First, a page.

Our lords and masters here in Spain are holding local, regional and European elections on May 26 and a general election on April 28, and said leaders are under the impression that this will provide fertile ground for manipulation, or cheating.
With four elections coming up in April and May, the Spanish government has set up a special unit to fight threats including cyberattacks and disinformation campaigns.
Experts from the National Security Department, the Office of the State Secretary for Communication, and several Spanish ministries are leading the effort. The European Union is having its own fight against disinformation ahead of the European parliament elections of May 26. The scope of the challenge is great and there have been ministerial meetings in recent weeks in a bid to at least identify the threats, (in other words, they don’t know if or where it’s coming from). The fact that the National Security Department is involved in the effort underscores how the government views disinformation as a national threat. Personally, I’ll believe the whole thing when I see Donald Trump inaugurated as the Spanish President, roll on May!
I’ve been following the Catalan independence trial at the Spanish Supreme Court in Madrid - where Catalan independence leaders are being tried for crimes of rebellion, sedition and misuse of public funds. It’s an unusual and highly-divisive trial.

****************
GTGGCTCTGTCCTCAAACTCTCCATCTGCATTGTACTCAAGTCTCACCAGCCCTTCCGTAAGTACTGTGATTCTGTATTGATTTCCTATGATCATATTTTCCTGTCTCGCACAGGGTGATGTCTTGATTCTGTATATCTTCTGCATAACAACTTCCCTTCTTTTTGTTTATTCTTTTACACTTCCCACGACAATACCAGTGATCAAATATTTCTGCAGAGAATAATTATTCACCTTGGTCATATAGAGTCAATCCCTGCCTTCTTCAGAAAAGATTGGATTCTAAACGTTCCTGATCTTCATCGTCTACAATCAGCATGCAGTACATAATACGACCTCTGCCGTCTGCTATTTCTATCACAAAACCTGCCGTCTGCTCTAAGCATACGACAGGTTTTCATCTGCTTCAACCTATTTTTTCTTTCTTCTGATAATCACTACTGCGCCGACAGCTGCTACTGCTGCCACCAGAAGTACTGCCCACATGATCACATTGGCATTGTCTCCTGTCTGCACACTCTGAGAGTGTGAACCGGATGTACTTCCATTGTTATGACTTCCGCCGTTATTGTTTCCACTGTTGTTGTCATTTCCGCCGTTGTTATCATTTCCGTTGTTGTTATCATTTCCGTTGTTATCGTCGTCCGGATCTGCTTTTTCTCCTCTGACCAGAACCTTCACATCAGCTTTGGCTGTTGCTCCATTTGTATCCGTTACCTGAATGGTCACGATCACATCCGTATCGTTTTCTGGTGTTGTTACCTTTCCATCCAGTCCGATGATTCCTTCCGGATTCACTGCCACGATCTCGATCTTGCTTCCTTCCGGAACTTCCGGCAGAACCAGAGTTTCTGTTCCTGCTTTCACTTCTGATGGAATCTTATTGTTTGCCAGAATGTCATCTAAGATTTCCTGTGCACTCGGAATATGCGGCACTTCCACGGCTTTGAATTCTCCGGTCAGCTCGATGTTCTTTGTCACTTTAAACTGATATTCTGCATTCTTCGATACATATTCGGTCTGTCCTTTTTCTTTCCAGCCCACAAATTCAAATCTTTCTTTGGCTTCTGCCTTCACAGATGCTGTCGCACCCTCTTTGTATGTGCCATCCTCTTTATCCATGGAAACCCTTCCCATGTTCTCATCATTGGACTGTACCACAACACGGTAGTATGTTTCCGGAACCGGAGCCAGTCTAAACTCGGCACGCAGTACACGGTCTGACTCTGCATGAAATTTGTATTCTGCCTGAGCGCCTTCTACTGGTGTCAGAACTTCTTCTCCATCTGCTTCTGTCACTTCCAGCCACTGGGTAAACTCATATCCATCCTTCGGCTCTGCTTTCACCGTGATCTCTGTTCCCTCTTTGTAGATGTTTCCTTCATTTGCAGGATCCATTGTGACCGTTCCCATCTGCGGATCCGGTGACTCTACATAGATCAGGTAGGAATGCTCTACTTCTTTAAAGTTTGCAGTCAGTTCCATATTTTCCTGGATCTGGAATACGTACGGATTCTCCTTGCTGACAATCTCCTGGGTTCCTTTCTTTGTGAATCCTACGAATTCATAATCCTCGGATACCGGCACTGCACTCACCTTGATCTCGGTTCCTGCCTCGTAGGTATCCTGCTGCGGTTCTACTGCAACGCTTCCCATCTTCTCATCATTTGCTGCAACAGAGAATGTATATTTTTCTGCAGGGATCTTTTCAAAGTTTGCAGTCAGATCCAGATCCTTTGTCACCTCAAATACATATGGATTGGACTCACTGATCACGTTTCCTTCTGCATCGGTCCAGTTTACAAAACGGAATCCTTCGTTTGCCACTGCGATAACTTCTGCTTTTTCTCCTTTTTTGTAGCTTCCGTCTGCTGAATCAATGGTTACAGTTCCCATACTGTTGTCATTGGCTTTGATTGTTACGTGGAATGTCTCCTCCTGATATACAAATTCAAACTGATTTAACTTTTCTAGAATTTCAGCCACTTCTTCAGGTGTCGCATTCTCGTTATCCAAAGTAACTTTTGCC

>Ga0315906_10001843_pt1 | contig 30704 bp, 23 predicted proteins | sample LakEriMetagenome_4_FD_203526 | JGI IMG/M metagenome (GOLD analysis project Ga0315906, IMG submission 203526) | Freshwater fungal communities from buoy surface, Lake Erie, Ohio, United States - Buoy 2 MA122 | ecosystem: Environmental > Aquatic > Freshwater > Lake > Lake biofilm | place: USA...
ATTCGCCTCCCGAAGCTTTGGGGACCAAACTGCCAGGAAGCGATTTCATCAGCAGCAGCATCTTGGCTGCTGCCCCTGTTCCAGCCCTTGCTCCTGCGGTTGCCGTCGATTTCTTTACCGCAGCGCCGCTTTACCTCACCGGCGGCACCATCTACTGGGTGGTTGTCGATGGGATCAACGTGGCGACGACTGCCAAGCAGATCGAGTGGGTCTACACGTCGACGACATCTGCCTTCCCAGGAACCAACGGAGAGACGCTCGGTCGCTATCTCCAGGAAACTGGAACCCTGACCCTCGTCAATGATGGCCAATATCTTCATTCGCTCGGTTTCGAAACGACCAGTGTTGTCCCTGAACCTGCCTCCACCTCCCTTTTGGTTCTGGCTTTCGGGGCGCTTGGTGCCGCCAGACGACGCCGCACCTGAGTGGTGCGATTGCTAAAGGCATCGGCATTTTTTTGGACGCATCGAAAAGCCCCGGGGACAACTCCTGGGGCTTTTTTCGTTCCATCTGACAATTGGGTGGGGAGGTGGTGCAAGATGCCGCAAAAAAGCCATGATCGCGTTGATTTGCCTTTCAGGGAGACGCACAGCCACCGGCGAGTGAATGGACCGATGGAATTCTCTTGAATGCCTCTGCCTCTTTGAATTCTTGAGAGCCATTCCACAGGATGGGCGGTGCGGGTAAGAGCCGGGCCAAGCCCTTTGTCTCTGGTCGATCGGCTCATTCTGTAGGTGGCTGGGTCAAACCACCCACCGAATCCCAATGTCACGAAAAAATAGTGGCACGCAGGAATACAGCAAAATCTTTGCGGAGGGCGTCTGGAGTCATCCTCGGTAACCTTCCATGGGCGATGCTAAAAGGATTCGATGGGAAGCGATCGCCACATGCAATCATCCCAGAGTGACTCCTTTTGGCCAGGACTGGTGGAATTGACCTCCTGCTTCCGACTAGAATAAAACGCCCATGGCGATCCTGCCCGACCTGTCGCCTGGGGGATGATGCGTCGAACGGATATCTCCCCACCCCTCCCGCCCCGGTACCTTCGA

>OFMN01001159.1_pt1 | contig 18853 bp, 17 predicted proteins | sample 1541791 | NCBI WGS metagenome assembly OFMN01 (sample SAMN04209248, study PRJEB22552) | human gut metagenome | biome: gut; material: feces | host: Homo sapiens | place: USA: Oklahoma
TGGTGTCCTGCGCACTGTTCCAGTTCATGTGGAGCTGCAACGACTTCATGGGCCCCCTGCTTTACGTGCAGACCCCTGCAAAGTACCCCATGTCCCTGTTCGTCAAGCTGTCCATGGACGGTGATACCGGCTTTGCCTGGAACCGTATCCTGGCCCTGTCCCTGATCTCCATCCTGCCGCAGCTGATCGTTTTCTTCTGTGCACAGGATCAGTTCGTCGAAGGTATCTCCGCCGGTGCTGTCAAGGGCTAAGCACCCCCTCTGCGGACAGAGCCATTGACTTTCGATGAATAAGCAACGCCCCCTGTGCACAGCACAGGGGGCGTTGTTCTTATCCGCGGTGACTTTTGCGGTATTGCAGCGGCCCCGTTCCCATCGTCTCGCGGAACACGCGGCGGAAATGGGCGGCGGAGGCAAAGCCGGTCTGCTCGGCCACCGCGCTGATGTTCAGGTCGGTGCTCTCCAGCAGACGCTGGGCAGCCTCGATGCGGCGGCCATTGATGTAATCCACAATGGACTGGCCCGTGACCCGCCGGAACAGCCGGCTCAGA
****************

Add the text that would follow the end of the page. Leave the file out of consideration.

Instead of a first-instance court, a seven-judge Supreme Court panel presides. As Spain’s highest court, there will be no merits appeal, and for a case about such serious crimes, the evidence is surprisingly mundane. Much of the time is spent on procurement and payment procedures for referendum-related services, facts pertinent to the misuse of funds charge.
To prove rebellion, the prosecution must show violent insurrection. But witnesses talk only of incidents of a kind expected during large, otherwise peaceful protests.
There are three prosecutors: the public prosecutor, state attorney, and Vox, the far-right party bringing a “popular indictment”. They sit side-by-side, pressing similar lines of questioning; a strange sight given that the elections are approaching fast, any decision on the defendants is likely to inflame opinions on one side or the other.
What is really needed is not the theatre of a rebellion trial, but a forensic examination of whether public funds were misused and a process of dialogue and negotiation on how the Catalan peoples’ right to self-determination can be satisfied in Spain.
The EU should be at the forefront of encouraging this, its multi-layered governance system, based as much on dialogue, negotiation and compromise as equality and the rule of law, is the best we have ever known for binding Europe’s many peoples together.
The pretrial approach in Spain was a repudiation of these principles and appears to have violated EU rules on the European Arrest Warrant, access to evidence and the presumption of innocence.
The European Parliament has been dragged into the dispute and will be further.